Wireless Doorbell Switch Mount


Solutions articles showcase ways 3D Printing can quickly solve unique problems. 

Intro

Don't you hate it when you rush home from the local Big Box store so you can enjoy the latest gadget, only to find that the installation procedure isn't 100% compatible with your desire to live a pain-free life? You're not alone - it happens to me all the time!

The usually tried-and-true doorbell to my house, which produces beautiful chimes when it works, recently stopped functioning. I investigated, but couldn't quickly determine the problem. No worries, I'll save it for another day -- but it's quite annoying not having a functioning doorbell. How will I know when someone is ready to spread the Good Word to me?

I set out to purchase a simple wireless doorbell kit - that way I wouldn't have to fiddle with running wires through walls or hooking up transformers to 120V AC lines. After getting the kit home, I realized the switch portion doesn't fit nicely where the old switch was mounted.

Measured and printed a small test-fit part

Measured and printed a small test-fit part

The builders of the house placed the original switch and cemented around it, creating a perfect hole for it. A perfect hole that isn't so perfect for my brand-new and larger wireless switch. I could chip away at the cement or I could take the civilized route and use the 3D printer.

Making the Part

I measured the original hole and printed a quick piece I could test fit. It was good on the first go, so I could move onto the next step, which was making a small extension part, and a body that the switch could press-fit in to.

Putting down some layers

Putting down some layers

I took some measurements of the switch and drew up the part in CAD. I had to adjust the tolerances a couple times to get a nice fit. I printed my test parts in white PETG, only because it was installed in the machine at the time of this project. 

Too small, too big, just right; Goldilocks would be so proud 

Too small, too big, just right; Goldilocks would be so proud 

Nicely press-fit into place. Easily removable to change the battery; snug enough to not fall out

Nicely press-fit into place. Easily removable to change the battery; snug enough to not fall out

Final Touch

I could have stopped here, installed the switch, and went on living. But a white plastic holder for a white/cream colored switch is just too ugly for me. I used this as an opportunity to try and find a nice color match by using the material swatches from the Architecture Color Kit. I selected a concrete looking color, which is actually a wood-filled filament!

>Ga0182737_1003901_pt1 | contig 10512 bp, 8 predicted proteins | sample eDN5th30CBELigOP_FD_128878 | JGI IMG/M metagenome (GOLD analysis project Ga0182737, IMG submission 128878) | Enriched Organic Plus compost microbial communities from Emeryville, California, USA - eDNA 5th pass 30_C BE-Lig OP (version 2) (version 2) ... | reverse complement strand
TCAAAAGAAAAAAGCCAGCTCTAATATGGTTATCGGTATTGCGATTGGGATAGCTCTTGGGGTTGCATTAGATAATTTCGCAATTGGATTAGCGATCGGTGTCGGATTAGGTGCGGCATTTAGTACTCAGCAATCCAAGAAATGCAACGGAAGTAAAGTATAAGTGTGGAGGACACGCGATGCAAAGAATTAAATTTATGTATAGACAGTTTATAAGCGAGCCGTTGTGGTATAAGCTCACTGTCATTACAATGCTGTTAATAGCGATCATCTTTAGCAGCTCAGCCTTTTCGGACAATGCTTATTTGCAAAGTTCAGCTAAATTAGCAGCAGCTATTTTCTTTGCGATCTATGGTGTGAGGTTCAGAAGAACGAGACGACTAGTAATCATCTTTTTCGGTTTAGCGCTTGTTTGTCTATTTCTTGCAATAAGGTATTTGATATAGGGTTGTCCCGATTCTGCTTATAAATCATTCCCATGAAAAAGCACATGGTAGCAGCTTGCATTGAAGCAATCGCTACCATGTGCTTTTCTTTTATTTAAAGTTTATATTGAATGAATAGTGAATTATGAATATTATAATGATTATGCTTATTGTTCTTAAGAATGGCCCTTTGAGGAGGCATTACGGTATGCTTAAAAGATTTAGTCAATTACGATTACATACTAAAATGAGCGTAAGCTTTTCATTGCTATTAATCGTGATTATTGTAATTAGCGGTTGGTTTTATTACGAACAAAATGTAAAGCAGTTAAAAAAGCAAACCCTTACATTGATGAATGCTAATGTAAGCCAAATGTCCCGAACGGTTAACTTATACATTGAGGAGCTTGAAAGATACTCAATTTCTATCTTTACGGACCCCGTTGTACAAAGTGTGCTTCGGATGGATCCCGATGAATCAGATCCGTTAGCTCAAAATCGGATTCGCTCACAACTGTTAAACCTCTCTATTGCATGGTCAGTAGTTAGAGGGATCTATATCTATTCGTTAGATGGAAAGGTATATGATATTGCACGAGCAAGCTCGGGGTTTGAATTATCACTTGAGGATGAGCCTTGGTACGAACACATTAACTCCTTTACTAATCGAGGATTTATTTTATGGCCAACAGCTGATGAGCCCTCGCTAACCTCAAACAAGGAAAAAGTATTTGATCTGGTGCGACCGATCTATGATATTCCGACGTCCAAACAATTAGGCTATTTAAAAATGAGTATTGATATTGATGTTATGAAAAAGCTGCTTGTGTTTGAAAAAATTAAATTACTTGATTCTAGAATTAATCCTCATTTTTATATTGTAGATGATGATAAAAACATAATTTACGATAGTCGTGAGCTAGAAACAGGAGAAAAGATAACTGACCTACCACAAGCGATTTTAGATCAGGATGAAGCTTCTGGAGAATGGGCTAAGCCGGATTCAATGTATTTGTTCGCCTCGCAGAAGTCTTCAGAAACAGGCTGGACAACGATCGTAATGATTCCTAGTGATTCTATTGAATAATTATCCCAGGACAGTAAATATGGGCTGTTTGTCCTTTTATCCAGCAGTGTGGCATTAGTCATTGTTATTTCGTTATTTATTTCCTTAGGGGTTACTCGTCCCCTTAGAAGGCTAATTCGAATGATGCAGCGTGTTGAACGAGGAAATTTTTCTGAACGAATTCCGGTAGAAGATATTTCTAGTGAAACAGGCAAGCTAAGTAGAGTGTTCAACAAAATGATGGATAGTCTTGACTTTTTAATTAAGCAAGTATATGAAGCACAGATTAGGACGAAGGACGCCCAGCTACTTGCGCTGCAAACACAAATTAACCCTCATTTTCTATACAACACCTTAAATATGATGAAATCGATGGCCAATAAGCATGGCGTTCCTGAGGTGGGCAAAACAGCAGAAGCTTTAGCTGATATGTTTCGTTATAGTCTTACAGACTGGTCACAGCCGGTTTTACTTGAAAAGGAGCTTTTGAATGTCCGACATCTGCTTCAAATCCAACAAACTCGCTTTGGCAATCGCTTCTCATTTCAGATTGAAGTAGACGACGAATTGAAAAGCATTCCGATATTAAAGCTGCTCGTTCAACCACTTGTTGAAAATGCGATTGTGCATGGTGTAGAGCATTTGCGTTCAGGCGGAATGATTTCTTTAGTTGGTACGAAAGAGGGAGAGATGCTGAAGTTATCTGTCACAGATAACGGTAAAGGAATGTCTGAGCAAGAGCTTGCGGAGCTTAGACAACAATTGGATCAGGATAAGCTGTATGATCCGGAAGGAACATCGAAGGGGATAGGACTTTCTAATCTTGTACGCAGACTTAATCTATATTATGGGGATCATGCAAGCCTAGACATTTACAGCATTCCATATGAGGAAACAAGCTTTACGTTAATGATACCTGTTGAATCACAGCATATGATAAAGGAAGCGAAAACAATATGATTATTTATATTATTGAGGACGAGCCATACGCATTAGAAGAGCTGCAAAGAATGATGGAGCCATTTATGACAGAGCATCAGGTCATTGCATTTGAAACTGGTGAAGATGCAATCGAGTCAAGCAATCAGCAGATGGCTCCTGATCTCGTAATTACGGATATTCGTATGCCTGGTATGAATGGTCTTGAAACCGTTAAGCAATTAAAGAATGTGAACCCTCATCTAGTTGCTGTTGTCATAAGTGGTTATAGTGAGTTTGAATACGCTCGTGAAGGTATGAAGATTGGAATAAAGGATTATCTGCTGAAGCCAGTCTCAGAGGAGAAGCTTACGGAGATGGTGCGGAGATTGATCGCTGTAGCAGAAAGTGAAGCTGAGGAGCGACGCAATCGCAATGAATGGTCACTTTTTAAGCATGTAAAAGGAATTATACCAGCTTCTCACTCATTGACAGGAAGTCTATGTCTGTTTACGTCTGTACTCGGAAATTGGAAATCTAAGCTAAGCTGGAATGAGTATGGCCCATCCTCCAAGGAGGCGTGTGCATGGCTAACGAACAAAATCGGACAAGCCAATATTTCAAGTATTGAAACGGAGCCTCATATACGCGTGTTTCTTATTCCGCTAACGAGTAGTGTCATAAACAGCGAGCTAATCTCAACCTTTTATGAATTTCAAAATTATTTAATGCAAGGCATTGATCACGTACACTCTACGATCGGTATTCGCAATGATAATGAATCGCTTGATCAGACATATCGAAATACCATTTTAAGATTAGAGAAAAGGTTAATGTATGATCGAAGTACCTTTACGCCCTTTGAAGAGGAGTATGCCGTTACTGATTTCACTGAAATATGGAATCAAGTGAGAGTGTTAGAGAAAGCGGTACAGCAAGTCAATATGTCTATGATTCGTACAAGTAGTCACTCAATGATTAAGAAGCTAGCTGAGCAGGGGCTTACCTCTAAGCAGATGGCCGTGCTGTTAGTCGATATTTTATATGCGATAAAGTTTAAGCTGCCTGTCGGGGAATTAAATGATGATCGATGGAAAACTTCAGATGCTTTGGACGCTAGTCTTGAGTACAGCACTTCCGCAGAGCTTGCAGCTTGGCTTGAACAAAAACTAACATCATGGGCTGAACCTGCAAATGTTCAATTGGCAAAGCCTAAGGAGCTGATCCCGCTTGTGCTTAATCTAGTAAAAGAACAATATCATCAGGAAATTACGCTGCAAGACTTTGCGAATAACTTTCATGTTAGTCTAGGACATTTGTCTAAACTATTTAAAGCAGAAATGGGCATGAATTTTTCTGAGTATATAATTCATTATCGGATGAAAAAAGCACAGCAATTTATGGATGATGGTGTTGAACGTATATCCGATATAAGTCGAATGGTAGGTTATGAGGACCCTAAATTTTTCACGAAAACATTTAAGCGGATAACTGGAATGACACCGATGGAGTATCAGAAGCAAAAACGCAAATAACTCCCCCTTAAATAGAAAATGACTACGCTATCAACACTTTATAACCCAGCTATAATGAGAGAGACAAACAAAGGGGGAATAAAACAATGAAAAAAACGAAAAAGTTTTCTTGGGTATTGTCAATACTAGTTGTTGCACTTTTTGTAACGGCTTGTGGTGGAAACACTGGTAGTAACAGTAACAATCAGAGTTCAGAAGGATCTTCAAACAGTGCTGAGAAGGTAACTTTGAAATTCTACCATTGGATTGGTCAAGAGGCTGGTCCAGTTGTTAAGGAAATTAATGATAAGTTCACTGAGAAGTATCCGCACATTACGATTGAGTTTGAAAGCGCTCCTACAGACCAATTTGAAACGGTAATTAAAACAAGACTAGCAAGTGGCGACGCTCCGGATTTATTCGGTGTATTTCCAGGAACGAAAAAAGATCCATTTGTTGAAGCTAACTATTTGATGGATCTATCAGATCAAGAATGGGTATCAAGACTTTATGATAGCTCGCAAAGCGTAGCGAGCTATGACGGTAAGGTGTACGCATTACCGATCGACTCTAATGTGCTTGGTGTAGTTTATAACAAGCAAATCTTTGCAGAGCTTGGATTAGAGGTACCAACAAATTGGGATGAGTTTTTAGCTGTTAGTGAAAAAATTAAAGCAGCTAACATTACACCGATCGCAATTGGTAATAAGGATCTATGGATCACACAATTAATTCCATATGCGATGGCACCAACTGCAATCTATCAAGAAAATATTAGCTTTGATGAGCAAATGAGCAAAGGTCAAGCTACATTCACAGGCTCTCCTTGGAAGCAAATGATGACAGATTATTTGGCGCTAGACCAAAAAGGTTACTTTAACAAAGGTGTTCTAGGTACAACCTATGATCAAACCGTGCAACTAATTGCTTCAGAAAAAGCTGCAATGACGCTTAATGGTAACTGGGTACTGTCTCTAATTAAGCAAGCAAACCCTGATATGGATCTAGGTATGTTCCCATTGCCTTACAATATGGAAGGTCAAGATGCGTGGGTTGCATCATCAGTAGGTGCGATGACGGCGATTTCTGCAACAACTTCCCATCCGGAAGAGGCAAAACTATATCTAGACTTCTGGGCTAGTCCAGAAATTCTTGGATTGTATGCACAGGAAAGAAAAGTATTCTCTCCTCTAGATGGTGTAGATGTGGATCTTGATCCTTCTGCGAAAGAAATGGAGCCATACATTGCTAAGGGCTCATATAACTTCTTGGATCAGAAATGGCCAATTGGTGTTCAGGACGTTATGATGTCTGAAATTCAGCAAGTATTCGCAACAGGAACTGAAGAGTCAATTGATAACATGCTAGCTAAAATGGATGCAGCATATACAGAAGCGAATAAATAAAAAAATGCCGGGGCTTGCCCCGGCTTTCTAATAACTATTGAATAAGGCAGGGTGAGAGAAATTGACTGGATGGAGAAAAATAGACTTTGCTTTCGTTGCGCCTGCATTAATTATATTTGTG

I like the middle swatch the best!

I like the middle swatch the best!

The completed switch mount

The completed switch mount

Conclusion

After taking the part off the bed, I tried to press-fit the switch in, but it was just a little too tight. This clearly illustrates how the selected material and profile settings impacts the finished part. Easy problem to remedy though, as with just a little bit of light sanding, I was able to fit the switch into its new holder easily. Happy with the state of the mini-project, I removed the switch, grabbed some screws, and mounted the newly printed adapter where the old switch used to live. 

The final result: a nice looking mounting adapter!

The final result: a nice looking mounting adapter!

Overall, this was a fun and quick little project that took a couple hours on a Saturday afternoon. It's easy to create custom parts for your house and add nice finishing touches so that they look like they belong!

Push Plastic Amber Translucent PETG


Test Drive articles provide a 'sneak-peek' at upcoming filaments, 3D printing accessories, and helpful software.

Intro

The fine people at Push Plastic were recently offering samples of their new PETG filament. I had never used PETG before, so I figured it would be a good idea to grab some and experiment with it a bit.

PETG offers the printing ease of PLA (no warping or odor), with greater tensile and elongation strength than ABS! Also, PETG prints can be used in higher temperature situations, as it begins to soften around 80° C (176° F), compared to PLA's 60° C (140° F). 
Geek Sidebar: This "softening" temperature is called the "glass transition temperature"

PETG is still a relatively new filament on the market, so prices aren't as low as they could be, and color selection is pretty limited. You probably won't find "Neon Chartreuse" from your favorite supplier. Still, for basic colors and some very cool translucent ones, PETG definitely deserves an investigation.

First Look

The first thing you notice is that this filament has a rough texture. It isn't smooth like the PLA or ABS you might be used to. I've read on various blogs and from suppliers that this texture was implemented to give the extruder drive gear better grip, preventing the filament from slipping while extruding. Hey, that sounds plausible!